Discover Tuesdays

Discover Tuesdays: Certain Women – Tuesday 28 March

Certain-Women-1

Discover TuesdaysBecky Chesshyre,  Marketing Manager at the Phoenix Picturehouse, Oxford, reviews this week’s Discover Tuesdays’ title, Certain Women.

In the minute-and-a-half-long opening shot of Certain Women, a slow, grey freight train creeps diagonally across the screen. The monumental Montana landscape that takes up the rest of the image makes the train passing through it look like a toy. The credits roll in across a small space of sky in the top right corner. This landscape makes its inhabitants small.

One of the first things we hear in a film that is almost without soundtrack, besides an engaging tapestry of ambient noises, is a weather forecast carried across faltering radio waves. It warns people to stay indoors and to make sure their dogs’ water bowls have a ball in so they can break the ice. This lovely and perfectly balanced mixture of the huge inhuman forces of weather and the tiny, foolish details of human life is a kind of tuning fork for what follows.

The connected portraits of the four ‘certain women’ of the title are adapted from Maile Meloy’s short stories. One is of a lawyer dogged by a tiresome client, another of a wife left out of her husband and daughter’s cosy domesticity. The other two are of a teacher who drives miles to teach a class of largely disinterested adults, and her only interested pupil, a lonely girl who tends horses.

Are these women ‘certain’ in the sense that the choice to focus on their, rather than any innumerable other, anonymous lives was random, or are they notable for their certitude? What connects them? We are left to decide.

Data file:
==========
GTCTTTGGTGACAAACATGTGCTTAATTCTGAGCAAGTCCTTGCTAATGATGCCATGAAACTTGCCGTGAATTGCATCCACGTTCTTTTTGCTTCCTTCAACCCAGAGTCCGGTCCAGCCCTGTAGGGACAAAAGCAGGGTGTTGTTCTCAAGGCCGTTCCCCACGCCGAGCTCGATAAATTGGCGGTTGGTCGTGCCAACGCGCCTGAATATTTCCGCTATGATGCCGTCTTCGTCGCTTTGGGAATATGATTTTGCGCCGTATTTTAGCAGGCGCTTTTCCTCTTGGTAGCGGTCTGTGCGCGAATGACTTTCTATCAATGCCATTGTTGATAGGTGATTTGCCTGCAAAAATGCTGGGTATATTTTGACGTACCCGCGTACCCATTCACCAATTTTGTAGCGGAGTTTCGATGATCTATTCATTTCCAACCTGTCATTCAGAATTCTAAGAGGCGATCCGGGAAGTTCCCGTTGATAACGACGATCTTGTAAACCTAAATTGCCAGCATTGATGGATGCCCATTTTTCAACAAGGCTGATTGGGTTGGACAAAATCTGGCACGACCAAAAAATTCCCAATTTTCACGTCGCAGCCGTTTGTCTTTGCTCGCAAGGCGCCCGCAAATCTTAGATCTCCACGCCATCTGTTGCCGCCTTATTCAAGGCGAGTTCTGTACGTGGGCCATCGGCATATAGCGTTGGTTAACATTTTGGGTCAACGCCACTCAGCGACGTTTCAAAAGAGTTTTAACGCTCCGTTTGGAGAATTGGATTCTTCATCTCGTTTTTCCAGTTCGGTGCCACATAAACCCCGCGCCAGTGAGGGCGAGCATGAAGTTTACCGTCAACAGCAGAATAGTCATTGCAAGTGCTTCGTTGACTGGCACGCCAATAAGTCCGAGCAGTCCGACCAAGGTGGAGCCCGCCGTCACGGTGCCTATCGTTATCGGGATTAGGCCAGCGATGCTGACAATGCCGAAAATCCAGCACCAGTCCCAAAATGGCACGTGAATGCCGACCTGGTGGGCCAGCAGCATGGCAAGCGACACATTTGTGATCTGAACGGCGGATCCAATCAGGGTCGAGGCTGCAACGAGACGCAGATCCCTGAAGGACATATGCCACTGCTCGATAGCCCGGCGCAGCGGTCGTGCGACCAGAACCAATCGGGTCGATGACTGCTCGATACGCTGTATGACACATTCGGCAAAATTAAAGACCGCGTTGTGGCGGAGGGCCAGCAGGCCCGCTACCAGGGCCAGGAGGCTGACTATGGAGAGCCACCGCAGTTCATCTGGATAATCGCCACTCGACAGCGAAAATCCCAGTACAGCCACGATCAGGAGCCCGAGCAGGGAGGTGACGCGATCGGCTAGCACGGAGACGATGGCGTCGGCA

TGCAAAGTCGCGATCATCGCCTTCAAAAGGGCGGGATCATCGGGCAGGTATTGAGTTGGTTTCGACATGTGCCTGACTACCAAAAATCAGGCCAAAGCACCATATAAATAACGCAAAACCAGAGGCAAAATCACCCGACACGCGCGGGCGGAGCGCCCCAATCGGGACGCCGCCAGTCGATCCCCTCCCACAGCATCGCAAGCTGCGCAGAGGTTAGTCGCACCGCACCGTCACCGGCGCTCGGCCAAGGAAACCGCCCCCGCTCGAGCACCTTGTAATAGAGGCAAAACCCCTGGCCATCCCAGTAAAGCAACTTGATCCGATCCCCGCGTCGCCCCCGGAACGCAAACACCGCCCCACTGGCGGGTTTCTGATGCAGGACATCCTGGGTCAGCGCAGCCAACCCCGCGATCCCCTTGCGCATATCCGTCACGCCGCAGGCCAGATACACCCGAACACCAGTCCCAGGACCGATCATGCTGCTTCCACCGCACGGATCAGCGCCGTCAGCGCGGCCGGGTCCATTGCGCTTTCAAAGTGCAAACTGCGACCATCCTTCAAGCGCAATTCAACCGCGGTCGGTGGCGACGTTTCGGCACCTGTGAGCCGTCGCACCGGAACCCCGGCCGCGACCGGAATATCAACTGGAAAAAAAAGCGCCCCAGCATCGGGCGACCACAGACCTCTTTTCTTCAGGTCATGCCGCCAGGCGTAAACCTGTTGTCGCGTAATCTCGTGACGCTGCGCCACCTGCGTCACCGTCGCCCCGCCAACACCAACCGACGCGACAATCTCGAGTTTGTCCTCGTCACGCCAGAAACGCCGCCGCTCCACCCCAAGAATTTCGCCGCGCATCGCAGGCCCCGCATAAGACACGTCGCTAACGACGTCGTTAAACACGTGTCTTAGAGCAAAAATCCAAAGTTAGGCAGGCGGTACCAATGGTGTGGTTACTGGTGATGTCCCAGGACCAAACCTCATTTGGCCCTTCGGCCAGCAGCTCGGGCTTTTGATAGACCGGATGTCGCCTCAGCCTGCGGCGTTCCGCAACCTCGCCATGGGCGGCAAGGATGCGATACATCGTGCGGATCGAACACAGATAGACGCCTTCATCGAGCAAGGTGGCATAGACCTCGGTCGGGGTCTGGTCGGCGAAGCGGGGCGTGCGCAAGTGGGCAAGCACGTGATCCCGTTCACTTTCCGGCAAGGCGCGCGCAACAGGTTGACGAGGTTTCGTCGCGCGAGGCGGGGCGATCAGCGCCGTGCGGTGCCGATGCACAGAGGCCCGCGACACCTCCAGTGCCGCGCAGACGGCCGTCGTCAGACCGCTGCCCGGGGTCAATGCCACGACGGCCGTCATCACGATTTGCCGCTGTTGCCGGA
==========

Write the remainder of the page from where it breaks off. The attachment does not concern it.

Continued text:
If this is starting to sound like an incredibly worthy film, or one that is difficult to watch, it isn’t. Its beauty would be enough to recommend it. The white and calico of the winter Montana landscape and the slight graininess of the 16mm film on which it is shot make everything look like a Vermeer painting.

But like Vermeer’s apparently quotidian paintings, which become more mysterious the longer you look at them, the superficial plainness of the lives of Reichardt’s certain women is laid out by the director in a way that allows us to see meaningful things in it. It is not so much that there is something beneath the mundane, but an appreciation that the texture of the mundane itself can be interesting and moving and worth making a film about.

Their names may be small in the opening credits, but the performances of Stewart, Dern, Williams and Gladstone (especially Gladstone) are all astonishingly good. Their characters are subtle and steely, in turns warm and distant. I felt like it would be nice to sit down and have a conversation with each of them. I felt like they would have interesting things to say, or not say. I wish there were more films like this, but while there aren’t they are all the more precious.

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